Camp Murnane is one of the primitive camps owned by the council. The long stretch meadow that had served as an airstrip in WWII and features a program shelter, a water tank, a few Adirondacks (three sided huts which were off limits to units during the weekend), and a few “kybos” or outdoor latrines. 

The camporee was planned by two districts operating together, the Cascade and Greenwood districts in this rebuilding event. It was expected to draw around 100 participants – but close to 300 showed up. 

So did the rain.

The belated winter that the calendar has misidentified as spring had done a number in soaking the ground before the scouts arrived. These soggy conditions prevented any drive-ins to drop gear, which meant packing in everything by hand. Wheelbarrows and carts were pressed into service, and involved many trips by kids and adults schlepping all their troop, patrol, and personal gear to their campsites. 

It wasn’t just the pre-soaking that the scouts had to deal with. Our local Cottage Grove combined units of Troop 140 and 4140 met and loaded up Friday in a driving rain. The precipitation didn’t give up until midday Saturday and added an additional element of competition, trying to keep dry. Even this eagle scout reporter, who got sloppy setting up his tent in the dark after helping get camp in order, woke to water seeping in.

An inspection in the early morning light revealed the source, failure to stake out the rain fly and an exposed bit of ground cloth combined to wick water under my sleeping bag.

A rookie mistake, brought on by exhaustion and carelessness. I wasn’t alone in this department, and when the sun did finally come out Saturday afternoon, several other sleeping bags and other gear appeared on our decorative gateway timbers to dry along with mine.

Surprising turnout

The camporee staff was overwhelmed with the unexpected number of participants who showed up.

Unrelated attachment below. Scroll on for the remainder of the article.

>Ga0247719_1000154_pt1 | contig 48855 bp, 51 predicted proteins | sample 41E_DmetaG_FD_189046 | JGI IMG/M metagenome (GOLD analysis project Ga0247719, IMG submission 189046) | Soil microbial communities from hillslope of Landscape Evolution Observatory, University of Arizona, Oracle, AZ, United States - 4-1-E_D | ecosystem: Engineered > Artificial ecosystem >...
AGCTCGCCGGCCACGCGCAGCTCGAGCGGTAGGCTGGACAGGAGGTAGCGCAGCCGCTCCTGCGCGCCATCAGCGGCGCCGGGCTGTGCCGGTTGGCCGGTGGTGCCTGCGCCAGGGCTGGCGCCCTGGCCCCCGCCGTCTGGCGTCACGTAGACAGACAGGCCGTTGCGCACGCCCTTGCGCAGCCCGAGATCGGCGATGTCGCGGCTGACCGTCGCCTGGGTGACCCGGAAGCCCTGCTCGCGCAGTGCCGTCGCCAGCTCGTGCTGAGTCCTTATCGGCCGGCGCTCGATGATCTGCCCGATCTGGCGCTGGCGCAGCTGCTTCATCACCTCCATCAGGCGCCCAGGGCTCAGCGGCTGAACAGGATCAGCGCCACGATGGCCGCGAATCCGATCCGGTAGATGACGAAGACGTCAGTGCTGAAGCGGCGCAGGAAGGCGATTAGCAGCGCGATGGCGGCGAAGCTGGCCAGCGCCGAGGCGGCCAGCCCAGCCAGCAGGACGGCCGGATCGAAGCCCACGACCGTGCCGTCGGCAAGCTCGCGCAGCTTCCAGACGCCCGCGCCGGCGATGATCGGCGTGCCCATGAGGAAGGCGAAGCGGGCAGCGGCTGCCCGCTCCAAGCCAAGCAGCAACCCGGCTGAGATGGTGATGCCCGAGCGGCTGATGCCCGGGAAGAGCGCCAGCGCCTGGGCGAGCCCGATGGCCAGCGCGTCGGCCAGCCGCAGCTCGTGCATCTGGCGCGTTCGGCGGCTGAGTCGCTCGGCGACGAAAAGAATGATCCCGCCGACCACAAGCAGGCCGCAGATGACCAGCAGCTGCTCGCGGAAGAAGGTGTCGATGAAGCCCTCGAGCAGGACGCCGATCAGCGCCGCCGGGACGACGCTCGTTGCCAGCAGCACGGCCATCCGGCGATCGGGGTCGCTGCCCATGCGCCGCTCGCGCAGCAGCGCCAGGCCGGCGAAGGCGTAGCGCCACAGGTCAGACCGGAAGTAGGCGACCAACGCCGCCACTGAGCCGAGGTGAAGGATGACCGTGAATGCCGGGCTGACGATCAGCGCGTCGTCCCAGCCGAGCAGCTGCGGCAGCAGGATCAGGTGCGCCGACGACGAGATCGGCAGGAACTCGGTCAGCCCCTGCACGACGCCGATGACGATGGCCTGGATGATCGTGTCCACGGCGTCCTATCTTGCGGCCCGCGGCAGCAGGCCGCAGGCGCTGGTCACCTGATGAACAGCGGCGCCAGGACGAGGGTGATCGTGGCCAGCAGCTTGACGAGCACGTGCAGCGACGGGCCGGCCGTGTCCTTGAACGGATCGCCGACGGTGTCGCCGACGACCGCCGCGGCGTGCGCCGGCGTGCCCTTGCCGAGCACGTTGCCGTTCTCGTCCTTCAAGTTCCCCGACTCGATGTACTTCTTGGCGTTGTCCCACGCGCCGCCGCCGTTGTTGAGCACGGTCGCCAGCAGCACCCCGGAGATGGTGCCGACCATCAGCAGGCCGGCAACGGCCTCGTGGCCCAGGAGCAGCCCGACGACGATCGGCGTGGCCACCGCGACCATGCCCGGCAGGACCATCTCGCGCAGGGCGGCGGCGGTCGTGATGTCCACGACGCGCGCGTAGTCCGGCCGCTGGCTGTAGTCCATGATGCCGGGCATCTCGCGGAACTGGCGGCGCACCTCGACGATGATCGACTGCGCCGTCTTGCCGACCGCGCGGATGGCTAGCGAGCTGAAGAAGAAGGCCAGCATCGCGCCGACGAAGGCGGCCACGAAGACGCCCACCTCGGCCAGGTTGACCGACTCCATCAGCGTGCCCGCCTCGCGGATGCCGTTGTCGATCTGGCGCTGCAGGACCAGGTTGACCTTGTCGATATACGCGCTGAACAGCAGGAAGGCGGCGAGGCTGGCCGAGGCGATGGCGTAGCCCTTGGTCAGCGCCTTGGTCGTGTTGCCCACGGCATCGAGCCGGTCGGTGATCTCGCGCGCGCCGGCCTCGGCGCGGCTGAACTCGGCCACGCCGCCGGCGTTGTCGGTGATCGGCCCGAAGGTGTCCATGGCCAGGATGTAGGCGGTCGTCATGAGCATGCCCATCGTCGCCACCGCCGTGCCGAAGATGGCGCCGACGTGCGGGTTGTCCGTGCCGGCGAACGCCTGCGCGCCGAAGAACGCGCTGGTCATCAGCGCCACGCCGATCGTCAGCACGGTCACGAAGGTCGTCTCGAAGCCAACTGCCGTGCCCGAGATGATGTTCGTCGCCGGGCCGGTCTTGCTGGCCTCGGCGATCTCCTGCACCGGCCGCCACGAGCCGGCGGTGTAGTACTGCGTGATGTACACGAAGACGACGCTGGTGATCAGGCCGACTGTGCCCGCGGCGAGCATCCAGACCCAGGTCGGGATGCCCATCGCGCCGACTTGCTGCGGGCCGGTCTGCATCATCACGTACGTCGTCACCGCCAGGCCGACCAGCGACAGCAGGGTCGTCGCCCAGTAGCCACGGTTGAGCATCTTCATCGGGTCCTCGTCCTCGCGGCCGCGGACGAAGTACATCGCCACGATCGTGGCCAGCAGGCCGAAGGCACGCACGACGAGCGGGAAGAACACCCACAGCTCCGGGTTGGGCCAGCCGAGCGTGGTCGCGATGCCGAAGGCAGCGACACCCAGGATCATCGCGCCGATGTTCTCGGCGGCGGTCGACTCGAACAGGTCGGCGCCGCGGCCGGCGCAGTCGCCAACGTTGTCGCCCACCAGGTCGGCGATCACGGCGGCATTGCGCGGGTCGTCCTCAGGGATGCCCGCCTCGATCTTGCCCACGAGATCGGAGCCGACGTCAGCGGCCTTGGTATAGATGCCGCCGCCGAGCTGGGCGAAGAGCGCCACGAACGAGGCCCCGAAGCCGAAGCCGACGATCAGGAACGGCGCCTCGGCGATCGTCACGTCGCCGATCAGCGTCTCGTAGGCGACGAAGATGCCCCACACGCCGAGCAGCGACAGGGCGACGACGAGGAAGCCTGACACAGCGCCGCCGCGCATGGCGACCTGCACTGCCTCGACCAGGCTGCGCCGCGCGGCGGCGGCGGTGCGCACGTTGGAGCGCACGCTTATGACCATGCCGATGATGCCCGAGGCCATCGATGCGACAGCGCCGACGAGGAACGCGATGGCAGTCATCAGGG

Parking was an issue as many of the groups had brought trailers filled with gear and the muddy conditions turned the small parking lot into a slush pit. The main walking area quickly devolved into a sea of mud along with the patrol kitchens and other high use areas of the individual campsites.

In fact you could call it a Mudoree.

It takes a lot more than rain and mud to dampen scout spirit though.

The judges came around and inspected each campsite looking for such things as a posted duty roster, cleanliness, creativity, and proper scout practices including honoring the ‘leave no trace’ policy. 

While our gateway, which was one of the most impressive if I may say so myself, didn’t save us from getting dinged for leaving our fire burning while we were at the events. Admittedly it would have been a challenge to get wildfire going in such damp, soggy conditions, but a rule is a rule. Leaving an unattended fire is one of the biggest no-nos in scouting so we deserved our demerit. 

Competitive events continued

The events, which covered quite a range, were staffed by unit leaders and other volunteers. 

There was tomahawk throwing where scouts took aim at wooden rounds 15 feet from the throwing line. BB guns were another way scouts tested their marksmanship.